7 Reasons Your AC Blowing Warm Air

Everyone knows that spring and summer heat is serious business. The AC is very important in these times, but it is not surprising that it sometimes has a tendency to act. One common problem that homeowners experience is their AC blowing warm air. It can make you sweat both literally and figuratively if it happens on a sweltering day.

There are many reasons why the AC blows warm air, some are crazy, and others are very serious.

  1. Fan Setting:

The AC has both on and auto setting. If you turn it on, the fan will keep running, even when the motor is not cooling. This means that any air passing through your system stays warm. When the unit is set to “Auto”, the fan turns when it is only necessary to cool.

  1. Wrong Thermostat Setting:

The first factor you have to do is check your thermostat. Ensure your system is about to “COOL,” your fan is switched to “auto” and your temperature setting is read on your thermostat (minimum 5 degrees) the temperature of  AC is fine.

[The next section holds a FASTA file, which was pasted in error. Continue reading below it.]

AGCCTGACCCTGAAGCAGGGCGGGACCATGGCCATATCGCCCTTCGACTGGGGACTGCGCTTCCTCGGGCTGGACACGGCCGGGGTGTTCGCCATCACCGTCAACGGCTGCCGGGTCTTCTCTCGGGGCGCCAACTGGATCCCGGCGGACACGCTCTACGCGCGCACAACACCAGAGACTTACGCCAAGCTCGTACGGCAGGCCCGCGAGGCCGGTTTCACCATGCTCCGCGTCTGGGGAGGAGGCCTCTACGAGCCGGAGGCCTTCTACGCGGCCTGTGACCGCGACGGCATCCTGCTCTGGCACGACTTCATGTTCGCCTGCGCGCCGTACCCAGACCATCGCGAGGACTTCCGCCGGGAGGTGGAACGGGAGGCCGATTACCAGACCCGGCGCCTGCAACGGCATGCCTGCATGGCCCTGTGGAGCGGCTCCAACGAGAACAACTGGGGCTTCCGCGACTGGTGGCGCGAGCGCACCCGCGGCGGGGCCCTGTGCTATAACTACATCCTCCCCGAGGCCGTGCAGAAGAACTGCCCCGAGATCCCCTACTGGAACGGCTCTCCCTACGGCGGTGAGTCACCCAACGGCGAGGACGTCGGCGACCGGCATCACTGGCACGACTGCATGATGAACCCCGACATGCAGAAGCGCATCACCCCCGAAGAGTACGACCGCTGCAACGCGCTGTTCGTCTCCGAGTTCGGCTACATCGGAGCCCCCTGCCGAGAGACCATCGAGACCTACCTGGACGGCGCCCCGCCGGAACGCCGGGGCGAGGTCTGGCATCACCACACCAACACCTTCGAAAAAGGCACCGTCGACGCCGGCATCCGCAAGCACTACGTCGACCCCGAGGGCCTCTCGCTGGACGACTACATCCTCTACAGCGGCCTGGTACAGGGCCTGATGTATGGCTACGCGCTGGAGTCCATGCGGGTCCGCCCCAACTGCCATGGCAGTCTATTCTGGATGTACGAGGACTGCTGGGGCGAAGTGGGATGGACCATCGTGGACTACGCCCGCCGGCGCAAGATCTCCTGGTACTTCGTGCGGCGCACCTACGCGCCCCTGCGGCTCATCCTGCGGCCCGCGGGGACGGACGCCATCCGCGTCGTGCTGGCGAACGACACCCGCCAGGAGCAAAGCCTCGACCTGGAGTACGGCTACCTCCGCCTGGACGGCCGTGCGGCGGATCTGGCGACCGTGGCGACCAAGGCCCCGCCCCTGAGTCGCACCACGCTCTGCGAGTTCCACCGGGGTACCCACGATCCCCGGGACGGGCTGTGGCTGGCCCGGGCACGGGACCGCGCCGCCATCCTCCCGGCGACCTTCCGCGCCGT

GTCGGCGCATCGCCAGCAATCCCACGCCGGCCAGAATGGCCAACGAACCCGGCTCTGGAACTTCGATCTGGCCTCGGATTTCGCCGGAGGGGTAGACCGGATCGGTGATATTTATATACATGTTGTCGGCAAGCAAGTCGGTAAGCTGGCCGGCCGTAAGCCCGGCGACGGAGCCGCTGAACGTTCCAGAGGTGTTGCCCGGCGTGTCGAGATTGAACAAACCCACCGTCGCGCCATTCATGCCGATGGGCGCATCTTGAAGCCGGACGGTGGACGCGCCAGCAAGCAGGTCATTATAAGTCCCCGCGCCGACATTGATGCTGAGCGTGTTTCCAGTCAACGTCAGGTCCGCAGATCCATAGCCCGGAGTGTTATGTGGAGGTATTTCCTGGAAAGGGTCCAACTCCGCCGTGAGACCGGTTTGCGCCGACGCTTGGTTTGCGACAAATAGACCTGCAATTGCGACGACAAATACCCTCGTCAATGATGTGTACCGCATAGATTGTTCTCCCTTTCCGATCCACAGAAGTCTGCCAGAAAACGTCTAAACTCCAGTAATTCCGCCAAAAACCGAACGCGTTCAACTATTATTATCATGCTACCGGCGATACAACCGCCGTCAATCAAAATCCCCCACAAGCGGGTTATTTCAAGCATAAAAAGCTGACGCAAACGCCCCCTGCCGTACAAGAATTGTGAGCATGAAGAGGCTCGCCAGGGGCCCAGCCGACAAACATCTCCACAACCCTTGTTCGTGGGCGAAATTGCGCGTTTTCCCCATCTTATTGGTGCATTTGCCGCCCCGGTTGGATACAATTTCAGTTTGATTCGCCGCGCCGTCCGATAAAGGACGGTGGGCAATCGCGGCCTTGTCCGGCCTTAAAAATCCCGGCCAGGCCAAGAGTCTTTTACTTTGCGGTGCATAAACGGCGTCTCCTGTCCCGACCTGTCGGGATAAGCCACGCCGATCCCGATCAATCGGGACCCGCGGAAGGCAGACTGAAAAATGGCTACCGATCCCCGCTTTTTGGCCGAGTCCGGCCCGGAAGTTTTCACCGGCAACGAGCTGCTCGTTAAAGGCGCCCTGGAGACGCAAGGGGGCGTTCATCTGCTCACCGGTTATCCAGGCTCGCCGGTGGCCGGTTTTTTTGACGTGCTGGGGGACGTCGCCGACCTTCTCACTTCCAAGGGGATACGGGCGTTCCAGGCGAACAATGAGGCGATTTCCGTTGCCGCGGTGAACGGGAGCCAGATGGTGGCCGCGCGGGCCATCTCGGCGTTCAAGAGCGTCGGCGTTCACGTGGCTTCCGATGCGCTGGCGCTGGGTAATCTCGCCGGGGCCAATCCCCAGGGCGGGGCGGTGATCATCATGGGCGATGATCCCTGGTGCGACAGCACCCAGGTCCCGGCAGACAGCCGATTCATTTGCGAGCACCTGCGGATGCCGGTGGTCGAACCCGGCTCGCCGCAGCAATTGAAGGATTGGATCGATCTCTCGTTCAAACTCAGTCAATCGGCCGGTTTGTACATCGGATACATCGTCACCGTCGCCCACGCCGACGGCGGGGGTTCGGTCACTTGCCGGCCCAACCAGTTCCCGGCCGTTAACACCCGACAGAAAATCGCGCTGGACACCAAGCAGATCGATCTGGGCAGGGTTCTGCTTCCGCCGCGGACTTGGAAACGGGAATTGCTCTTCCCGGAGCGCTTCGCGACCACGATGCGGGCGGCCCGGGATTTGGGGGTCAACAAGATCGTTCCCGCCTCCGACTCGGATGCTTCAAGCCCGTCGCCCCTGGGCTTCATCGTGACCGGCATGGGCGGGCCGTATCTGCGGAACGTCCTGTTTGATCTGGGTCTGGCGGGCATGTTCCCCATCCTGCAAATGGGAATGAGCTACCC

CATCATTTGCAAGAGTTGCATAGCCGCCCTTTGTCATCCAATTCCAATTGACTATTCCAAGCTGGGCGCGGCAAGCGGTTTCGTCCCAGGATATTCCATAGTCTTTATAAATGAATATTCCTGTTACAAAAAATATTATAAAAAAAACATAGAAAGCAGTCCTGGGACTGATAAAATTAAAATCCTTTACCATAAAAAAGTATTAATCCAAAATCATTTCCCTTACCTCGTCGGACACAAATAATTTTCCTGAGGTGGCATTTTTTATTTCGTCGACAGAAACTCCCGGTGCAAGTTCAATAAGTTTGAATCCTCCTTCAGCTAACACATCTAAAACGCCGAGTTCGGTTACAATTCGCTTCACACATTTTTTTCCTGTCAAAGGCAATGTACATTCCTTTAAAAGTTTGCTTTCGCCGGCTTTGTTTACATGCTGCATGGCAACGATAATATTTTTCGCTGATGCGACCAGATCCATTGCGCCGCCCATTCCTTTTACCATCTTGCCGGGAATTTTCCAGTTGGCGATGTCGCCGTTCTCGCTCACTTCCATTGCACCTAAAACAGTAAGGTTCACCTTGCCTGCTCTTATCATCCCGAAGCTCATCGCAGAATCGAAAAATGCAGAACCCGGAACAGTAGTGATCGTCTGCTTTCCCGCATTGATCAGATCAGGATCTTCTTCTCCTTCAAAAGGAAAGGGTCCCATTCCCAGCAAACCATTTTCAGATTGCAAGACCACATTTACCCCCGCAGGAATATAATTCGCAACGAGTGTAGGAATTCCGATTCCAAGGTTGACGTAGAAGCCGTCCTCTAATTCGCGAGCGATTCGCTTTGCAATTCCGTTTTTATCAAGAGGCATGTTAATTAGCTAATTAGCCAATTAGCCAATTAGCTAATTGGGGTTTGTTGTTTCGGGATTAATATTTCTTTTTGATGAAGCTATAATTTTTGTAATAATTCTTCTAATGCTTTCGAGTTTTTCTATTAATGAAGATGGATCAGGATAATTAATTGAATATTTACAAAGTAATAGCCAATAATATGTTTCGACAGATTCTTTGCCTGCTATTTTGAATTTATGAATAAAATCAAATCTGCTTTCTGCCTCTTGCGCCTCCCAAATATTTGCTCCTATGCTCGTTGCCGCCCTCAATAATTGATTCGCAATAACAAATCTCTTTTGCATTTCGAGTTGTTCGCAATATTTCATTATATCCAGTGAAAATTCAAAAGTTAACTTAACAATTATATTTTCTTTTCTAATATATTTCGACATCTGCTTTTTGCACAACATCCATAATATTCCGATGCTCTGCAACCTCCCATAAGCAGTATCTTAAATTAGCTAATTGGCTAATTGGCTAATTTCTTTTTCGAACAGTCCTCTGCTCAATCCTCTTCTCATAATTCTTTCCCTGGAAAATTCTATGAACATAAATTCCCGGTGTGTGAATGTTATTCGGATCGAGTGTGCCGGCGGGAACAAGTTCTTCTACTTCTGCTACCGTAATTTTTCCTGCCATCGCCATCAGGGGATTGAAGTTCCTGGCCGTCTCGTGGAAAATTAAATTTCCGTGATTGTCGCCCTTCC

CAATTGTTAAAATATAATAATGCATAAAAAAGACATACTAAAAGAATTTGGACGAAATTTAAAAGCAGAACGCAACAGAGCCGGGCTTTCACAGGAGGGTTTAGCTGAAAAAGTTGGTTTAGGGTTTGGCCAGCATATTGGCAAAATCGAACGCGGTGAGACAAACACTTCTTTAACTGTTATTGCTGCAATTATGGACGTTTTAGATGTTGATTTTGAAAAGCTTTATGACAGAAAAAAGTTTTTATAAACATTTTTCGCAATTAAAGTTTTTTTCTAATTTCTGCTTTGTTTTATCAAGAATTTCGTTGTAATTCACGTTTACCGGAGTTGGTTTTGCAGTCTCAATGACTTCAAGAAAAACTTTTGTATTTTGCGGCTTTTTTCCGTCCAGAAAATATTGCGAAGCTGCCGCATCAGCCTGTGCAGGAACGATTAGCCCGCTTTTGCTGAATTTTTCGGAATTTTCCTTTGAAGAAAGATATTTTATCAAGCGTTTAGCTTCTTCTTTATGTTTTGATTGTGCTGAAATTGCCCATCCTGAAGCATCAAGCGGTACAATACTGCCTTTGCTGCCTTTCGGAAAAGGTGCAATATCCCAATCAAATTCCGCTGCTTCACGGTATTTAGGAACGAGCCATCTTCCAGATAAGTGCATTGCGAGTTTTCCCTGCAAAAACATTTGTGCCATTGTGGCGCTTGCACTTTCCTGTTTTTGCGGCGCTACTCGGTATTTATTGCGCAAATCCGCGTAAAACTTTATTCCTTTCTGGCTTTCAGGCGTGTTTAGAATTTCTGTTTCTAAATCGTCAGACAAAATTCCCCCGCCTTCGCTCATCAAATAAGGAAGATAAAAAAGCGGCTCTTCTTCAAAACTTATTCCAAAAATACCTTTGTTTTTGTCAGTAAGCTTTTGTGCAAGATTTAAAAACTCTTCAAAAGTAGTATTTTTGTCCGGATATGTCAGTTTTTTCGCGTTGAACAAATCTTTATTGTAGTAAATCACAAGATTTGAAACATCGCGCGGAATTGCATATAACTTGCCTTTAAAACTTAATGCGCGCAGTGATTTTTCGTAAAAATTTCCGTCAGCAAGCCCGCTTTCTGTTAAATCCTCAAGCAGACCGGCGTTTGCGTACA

1. Vent Blockages

The second step to think about is whether you have obstruction or restriction of airflow. Check your air filter first and see if there are any builds. When you have restricted airflow, it can warm hot airflow.

  1. Electrical Issues:

Your outdoor unit and indoor unit need to work together to keep your system running cool air properly. When the outdoor unit is not working, it may be the result of a blown fuse or a circuit breaker that has burst. When this happens, the outdoor unit is not running. Reach out to us at this point so we can help you solve this electricity problem safely and efficiently.

  1. The Evaporator Coil is Dirty:

There may be a dirty evaporator coil behind your A/C problem. The main reason is a dirty filter. When you can change the filter, you will need to get professional help to clean the evaporator coil.

  1. Coolant Leak:

The coolant in your air conditioner is to absorb the heat. If there is a leak, the coolant is not to do its job and the air conditioner stays out of the warm air and out of the air vents. Coolant leaks often come with a “hissing ” sound that alerts you to a potential problem.

  1. The Refrigerant is Low

A very small hole allows the refrigerant to come out in the winter. Low refrigerant through the frozen pipes is also evident. If you had to add a refrigerator last summer, chances are you’ll be again. This requires a qualified, licensed HVAC technician to measure the coolant stage and add to restore capacity.

There may be no guarantee the refrigerant will last. If you’ve had to add refrigerant as a minimum two times in a season, it may be time to upgrade to a high-efficiency unit that makes use of non-ozone-depleting refrigerants.

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